THE WORM’S EYEVIEW: Off with the mask and the alias now!

CAGAYAN DE ORO CITY (MindaNews / 29 Apr) – As the final phase of Congress’s consideration of the Bangsamoro Basic Law nears the end, let us reflect on some of its implications at personal level, where its ultimate impact will be.

It is good that both sides are full of expectation that the BBL will pass, that therefore reconciliation is at hand. We should then take occasion to re-establish what has been a ruptured relationship.

Time to end cat-and-mouse/hit-and-run games, and restore communication. No need for a disguise, a contrived identity, or an alias anymore. Just normal, candid interaction will do.

It was heartening to hear and see both panels speaking from the same stage at Xavier University in Cagayan de Oro, sharing their thoughts with the community. That’s how it should be from now on; we are all members of the Mindanaon community and should engage in more dialogue or exchange.

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If we think deep down and consider one another, there’s not much really that differentiates us and our way of life. We may observe different rituals or traditions, but we all believe in an Almighty Being who presides over our destinies. So there’s no reason why we can’t get along and live in harmony and peace.

We need now to try to live down how we let matters slide back at times and let our relations sink so low, with deadly effects, creating so much hurt and pain.

We could very well have reached out to one another, appealed to our better, nobler natures, and achieved yesterday the gains we hope to gain today from the Bangsamoro arrangement. We could have done that long ago.

We could have forged a durable peace, achieved justice and prosperity without shedding blood, sweat, or tears. Why we didn’t is a long story. Let’s take care not to backslide again.

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It’s not too late. Achieving peace, building and maintaining it, is never too late. We can start by forgiving what is past; not forgetting but forgiving.

We can try to make up by making amends for injuries and hurts—and resolve never again to make them happen.

We should do so for the sake of the future and succeeding generations. As part of making amends, or atoning, we should set out to establish a society we and the next generation can be proud of, one the world can respect and emulate.

If we begin to shape that future now—in our thoughts and deeds, in the ways that we do things, in our relationships—the sooner we shall achieve it.

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The nice thing about doing so is we don’t need weapons or killing machines, just the will to do it. Instead of weapons, and money with which to acquire them, we invest what there is of it to build the infrastructure and defenses of peace.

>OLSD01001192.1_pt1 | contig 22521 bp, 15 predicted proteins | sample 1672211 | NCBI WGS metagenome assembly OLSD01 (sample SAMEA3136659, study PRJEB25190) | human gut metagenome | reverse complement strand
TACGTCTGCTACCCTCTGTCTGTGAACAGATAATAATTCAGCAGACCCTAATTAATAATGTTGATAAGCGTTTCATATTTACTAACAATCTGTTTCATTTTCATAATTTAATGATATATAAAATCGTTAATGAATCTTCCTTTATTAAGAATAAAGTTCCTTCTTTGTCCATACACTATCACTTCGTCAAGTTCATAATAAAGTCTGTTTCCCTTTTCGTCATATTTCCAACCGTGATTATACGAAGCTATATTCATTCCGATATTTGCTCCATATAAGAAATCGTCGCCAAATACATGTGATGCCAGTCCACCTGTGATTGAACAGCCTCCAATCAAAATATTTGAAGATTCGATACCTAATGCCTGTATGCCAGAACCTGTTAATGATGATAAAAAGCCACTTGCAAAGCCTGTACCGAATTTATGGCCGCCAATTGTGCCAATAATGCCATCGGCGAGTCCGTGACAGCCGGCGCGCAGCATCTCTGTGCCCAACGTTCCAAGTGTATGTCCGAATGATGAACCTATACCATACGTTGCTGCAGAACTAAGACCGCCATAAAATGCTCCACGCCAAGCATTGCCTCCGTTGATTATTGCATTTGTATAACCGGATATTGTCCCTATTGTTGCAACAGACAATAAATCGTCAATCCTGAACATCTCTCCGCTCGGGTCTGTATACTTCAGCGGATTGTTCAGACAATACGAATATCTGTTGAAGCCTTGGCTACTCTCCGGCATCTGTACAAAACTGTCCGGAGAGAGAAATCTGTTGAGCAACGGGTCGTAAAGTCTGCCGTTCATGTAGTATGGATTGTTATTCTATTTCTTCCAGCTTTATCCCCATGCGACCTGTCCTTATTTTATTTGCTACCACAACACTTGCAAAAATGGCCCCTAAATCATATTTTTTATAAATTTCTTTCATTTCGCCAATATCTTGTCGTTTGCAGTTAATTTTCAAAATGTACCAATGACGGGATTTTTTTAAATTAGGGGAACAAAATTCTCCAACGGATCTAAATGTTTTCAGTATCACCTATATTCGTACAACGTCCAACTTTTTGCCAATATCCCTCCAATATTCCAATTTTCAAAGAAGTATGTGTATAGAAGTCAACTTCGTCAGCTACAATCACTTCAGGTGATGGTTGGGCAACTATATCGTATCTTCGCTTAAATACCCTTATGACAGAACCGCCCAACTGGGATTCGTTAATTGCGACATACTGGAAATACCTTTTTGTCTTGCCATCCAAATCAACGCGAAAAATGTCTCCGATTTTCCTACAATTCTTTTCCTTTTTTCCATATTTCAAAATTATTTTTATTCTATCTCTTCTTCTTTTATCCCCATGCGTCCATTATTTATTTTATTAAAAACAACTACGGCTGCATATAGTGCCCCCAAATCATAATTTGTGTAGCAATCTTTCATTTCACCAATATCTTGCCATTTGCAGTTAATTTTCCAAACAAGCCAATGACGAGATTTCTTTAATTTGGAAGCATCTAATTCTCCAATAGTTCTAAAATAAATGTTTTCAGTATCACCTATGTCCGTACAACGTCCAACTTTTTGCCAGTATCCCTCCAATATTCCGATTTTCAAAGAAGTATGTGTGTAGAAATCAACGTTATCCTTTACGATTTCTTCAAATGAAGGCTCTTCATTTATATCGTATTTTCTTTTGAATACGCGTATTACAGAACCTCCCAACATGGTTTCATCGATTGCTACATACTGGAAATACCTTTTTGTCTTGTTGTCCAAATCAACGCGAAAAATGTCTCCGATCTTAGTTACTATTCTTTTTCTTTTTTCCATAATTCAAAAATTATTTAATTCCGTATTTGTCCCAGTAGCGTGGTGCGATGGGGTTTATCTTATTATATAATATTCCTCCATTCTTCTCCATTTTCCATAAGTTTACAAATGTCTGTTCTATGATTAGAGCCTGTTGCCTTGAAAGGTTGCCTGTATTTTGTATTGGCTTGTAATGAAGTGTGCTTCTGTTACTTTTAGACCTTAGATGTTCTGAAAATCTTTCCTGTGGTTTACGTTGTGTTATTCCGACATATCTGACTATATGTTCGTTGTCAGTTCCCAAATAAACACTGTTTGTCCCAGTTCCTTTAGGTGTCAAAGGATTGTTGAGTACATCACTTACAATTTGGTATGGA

We’re talking here of education, social services, productivity, technology, and all of the life-giving, life-affirming features that makes a society thrive and flourish.

It will then be our primary preoccupation to firm up the peace by strengthening law and order, by building a just society, and by assuring equal opportunity for all.

This is what the United Nations urged when it created UNESCO with the preamble: “Since wars begin in the minds of men, it is in the minds of men where the defenses of peace must be constructed.” To take our cue from this is to make of our society a formidable bastion of peace, justice, and prosperity.

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And to make sure it remains that way, we just keep our relationships open, candid, and trusting. It means we remove pretense or posturing. Off with the mask; away with the alias; and be our real self in dealing with one another. Out with the biases also; no more stereotyping.

Then those menacing sniper rifles and high-powered assault weapons some like to display during “Kodak Moments” can be shelved and stored safely away. There will no longer be room or use for them, only for instruments of peace and peace-keeping.

No need to splurge on weaponry and ammunition anymore. We just concentrate on law and order, in preventing disorder. Then there’ll be less violence, less fear, and more happiness. People then can live a dignified existence, no longer haunted by fright, no longer poised for flight.

That way we can recover and let our finer sense of values prevail, resolved never again to let it go haywire or out of control.

[Manny is former UNESCO regional director for Asia-Pacific; secretary-general, Southeast Asia Publishers Association; director, Development Academy of Philippines; member, Philippine Mission to the UN; vice chair, Local Government Academy; member, Cory Government’s Peace Panel; awardee, PPI-UNICEF outstanding columnist. Author of books on governance, he is chairman/convenor of Gising Barangay Movement Inc. [email protected] ]